Suspense — “Nobody Loves Me” starring Peter Lorre

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Suspense (1942-1962) aired “Nobody Loves Me” starring Peter Lorre (1904-1964) on August 30, 1945 as the 156th of its 945 episodes.

As noted in the introduction to many of the nearly 50 episodes of Suspense presented here over the past ten years (our first since May of 2019 and only the second since October of 2018), it was one of the most well produced, written, acted, and critically acclaimed of all radio shows during the Golden Age of Radio, many a film star jumping at the chance to perform in an episode, among them Cary Grant, Orson Welles, Jimmy Stewart, Susan Hayward, Vincent Price, Charles Laughton, Loretta Young, Peter Lorre, and Rita Hayworth. After many another radio show had gasped its last during the 1950s, Suspense finally closed shop in September of 1962 whereupon radio historians proclaimed the Golden Age of Radio dead, television having become the medium of choice in America.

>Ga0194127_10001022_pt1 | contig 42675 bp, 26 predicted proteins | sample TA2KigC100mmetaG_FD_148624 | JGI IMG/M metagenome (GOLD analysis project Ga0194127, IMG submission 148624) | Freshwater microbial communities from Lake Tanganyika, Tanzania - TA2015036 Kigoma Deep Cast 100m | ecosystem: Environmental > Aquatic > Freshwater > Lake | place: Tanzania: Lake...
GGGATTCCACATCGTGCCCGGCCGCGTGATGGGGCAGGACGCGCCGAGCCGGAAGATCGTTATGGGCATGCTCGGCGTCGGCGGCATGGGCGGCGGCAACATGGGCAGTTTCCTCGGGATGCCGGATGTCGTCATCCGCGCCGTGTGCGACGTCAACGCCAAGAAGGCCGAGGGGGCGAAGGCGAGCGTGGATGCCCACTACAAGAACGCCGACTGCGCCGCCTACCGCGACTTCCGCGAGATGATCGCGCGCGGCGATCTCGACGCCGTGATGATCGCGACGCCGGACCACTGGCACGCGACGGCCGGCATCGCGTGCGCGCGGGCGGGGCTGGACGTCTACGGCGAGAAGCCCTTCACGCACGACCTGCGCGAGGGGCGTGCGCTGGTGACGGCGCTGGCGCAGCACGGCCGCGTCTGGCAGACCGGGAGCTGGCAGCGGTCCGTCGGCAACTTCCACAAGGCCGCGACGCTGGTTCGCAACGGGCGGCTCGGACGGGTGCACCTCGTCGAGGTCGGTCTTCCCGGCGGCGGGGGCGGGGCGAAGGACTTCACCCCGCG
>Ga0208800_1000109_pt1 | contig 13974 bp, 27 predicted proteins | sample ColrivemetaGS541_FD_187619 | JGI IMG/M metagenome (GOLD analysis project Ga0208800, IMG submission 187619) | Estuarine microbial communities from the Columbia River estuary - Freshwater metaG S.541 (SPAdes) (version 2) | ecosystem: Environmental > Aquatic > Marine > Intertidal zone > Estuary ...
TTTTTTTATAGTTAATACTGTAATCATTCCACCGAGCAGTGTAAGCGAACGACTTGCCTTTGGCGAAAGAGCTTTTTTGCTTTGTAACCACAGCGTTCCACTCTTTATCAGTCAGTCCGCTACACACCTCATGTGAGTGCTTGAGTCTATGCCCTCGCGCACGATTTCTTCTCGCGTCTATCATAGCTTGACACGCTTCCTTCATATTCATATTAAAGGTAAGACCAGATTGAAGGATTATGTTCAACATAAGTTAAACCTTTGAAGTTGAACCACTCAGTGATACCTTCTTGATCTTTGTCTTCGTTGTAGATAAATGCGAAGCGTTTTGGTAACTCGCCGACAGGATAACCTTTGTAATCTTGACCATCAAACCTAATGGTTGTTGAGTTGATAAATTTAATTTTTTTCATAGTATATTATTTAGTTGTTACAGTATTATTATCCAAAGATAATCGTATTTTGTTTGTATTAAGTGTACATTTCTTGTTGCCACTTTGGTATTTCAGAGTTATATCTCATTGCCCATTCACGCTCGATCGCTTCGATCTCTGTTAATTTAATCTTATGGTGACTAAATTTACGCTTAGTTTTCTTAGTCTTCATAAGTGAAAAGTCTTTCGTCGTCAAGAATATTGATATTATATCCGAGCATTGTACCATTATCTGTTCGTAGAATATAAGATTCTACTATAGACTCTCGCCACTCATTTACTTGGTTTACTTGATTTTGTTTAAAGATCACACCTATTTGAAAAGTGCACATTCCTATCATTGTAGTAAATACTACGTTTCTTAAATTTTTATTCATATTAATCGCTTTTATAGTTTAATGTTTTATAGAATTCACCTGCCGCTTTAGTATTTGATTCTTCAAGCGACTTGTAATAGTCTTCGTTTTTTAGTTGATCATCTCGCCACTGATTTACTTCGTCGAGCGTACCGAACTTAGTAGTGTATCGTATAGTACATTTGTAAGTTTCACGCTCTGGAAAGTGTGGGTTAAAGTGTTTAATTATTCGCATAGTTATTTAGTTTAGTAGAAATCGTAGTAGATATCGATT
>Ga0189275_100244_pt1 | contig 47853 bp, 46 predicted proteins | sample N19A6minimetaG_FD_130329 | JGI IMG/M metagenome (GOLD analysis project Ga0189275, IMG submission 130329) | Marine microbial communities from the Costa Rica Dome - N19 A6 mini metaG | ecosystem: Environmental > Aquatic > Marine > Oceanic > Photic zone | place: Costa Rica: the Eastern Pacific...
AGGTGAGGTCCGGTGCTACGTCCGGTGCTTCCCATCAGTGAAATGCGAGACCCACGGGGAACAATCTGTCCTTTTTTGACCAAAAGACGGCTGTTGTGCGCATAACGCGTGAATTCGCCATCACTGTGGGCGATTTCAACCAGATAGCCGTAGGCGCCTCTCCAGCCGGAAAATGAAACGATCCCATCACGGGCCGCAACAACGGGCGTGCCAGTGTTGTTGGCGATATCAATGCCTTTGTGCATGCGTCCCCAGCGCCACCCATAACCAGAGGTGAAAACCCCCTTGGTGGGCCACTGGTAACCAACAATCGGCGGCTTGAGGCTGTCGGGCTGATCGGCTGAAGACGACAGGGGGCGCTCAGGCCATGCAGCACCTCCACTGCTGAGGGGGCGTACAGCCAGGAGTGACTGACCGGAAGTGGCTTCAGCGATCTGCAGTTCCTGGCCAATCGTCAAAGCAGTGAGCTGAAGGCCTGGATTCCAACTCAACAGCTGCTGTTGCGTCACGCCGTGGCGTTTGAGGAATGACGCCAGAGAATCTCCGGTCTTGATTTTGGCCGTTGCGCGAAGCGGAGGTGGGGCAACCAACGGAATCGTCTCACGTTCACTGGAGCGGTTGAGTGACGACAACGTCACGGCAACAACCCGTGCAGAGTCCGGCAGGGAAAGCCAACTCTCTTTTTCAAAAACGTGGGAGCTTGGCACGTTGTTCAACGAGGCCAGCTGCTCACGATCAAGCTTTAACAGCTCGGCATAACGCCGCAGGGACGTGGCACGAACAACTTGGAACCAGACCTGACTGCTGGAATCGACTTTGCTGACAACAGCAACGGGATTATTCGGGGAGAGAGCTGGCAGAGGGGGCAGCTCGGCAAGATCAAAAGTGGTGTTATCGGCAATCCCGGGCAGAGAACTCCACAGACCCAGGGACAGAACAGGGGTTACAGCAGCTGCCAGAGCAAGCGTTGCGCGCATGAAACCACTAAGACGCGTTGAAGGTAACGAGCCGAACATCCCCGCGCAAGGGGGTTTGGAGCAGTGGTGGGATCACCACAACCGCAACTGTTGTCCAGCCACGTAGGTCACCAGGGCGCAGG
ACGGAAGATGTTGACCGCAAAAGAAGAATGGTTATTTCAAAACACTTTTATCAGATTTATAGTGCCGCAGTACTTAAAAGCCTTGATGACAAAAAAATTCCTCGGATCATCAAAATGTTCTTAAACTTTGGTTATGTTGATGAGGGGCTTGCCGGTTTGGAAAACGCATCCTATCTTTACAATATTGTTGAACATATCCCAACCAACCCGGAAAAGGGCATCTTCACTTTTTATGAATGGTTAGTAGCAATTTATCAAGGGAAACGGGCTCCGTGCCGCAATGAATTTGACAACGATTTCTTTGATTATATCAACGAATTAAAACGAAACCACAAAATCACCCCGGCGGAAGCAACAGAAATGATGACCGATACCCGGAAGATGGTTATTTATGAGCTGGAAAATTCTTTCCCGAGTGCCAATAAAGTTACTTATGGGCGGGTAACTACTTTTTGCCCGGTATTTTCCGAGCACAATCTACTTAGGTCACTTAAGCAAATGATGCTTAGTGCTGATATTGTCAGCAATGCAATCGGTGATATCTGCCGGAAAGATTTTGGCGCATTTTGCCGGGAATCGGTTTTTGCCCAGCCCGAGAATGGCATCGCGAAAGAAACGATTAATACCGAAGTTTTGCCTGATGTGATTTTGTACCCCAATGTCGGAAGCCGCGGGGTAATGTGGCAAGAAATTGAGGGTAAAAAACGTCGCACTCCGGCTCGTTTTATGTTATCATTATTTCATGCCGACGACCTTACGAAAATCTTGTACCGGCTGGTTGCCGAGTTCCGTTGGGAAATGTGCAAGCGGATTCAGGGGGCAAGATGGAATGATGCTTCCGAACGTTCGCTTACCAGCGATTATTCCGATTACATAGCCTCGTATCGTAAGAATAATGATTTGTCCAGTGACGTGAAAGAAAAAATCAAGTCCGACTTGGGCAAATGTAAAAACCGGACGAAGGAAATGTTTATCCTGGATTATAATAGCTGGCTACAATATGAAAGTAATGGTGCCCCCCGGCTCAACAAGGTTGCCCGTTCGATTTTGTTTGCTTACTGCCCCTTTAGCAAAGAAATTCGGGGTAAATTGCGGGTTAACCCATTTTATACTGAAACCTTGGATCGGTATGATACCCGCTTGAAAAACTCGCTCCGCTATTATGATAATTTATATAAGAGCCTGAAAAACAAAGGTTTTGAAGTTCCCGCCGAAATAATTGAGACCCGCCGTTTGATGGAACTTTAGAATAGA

Peter Lorre is probably best remembered at this remove from his life and death (at least in SF/F/H circles) as appearing in, at the end of his career, in several low budget Roger Corman films in the 1960s, sometimes in ensemble casts with Boris Karloff and Vincent Price. Hungarian born, his stage career began in Austria and Germany. He left Germany for the UK when Hitler came to power in the 1930s, and his first English-language picture was 1934’s Alfred Hitchcock directed film The Man Who Knew Too Much. Making his way to the USA and Hollywood some years later, he is known worldwide for a few seminal films while working at Warner Bros. from 1941-46. Among these now classic films was his role as Joel Cairo (his first at Warner) in 1941’s The Maltese Falcon (photo at right, from L to R: Humphrey Bogart, Peter Lorre, Mary Astor, Sydney Greenstreet), the first of what turned out to be nine films with co-star Sydney Greenstreet. In fact, his very next role also featured Greenstreet (and Humphrey Bogart for the second straight time) in another classic film, this time 1942’s iconic WWII movie Casablanca (photo at left). Lorre would appear in a number of other high profile films during the 1940s and 50s, among them Arsenic and Old Lace (1944), and Disney’s 1954 adaptation of the Jules Verne classic 20,000 Leagues Under the Sea (which also starred Kirk Douglas and James Mason). 1961 saw Lorre as Comm. Lucius Emery in Voyage to the Bottom of the Sea (which would later be turned into a tv series). 1962 saw him in one of the segments from Tales from Terror (“The Black Cat”), and in 1963 as Dr. Adolphus Bedlo in The Raven. This barely scratches the surface, but among the charcteristics and mannerisms that came to be Lorre’s calling cards was his distinctive voice. From The Maltese Falcon and Casablanca to The Raven it was this small (in stature) man’s voice that became his most distinctive asset. So distinctive, I hasten to add, that as youngsters after seeing one of his movies on television, the next day at grade school it was all the rage for some of us to walk the halls between recesses or on the playground or walking to and fro from lunch, to imitate Lorre’s haunting, nasal accent while repeating a few of his most famous lines. And I must confess that after listening to this episode it was like revisiting an old friend, and all that day (when no one was in the house) I was once again that pre-teen youngster imitating Lorre’s mannerisms and voice as best I could. Couldn’t help myself.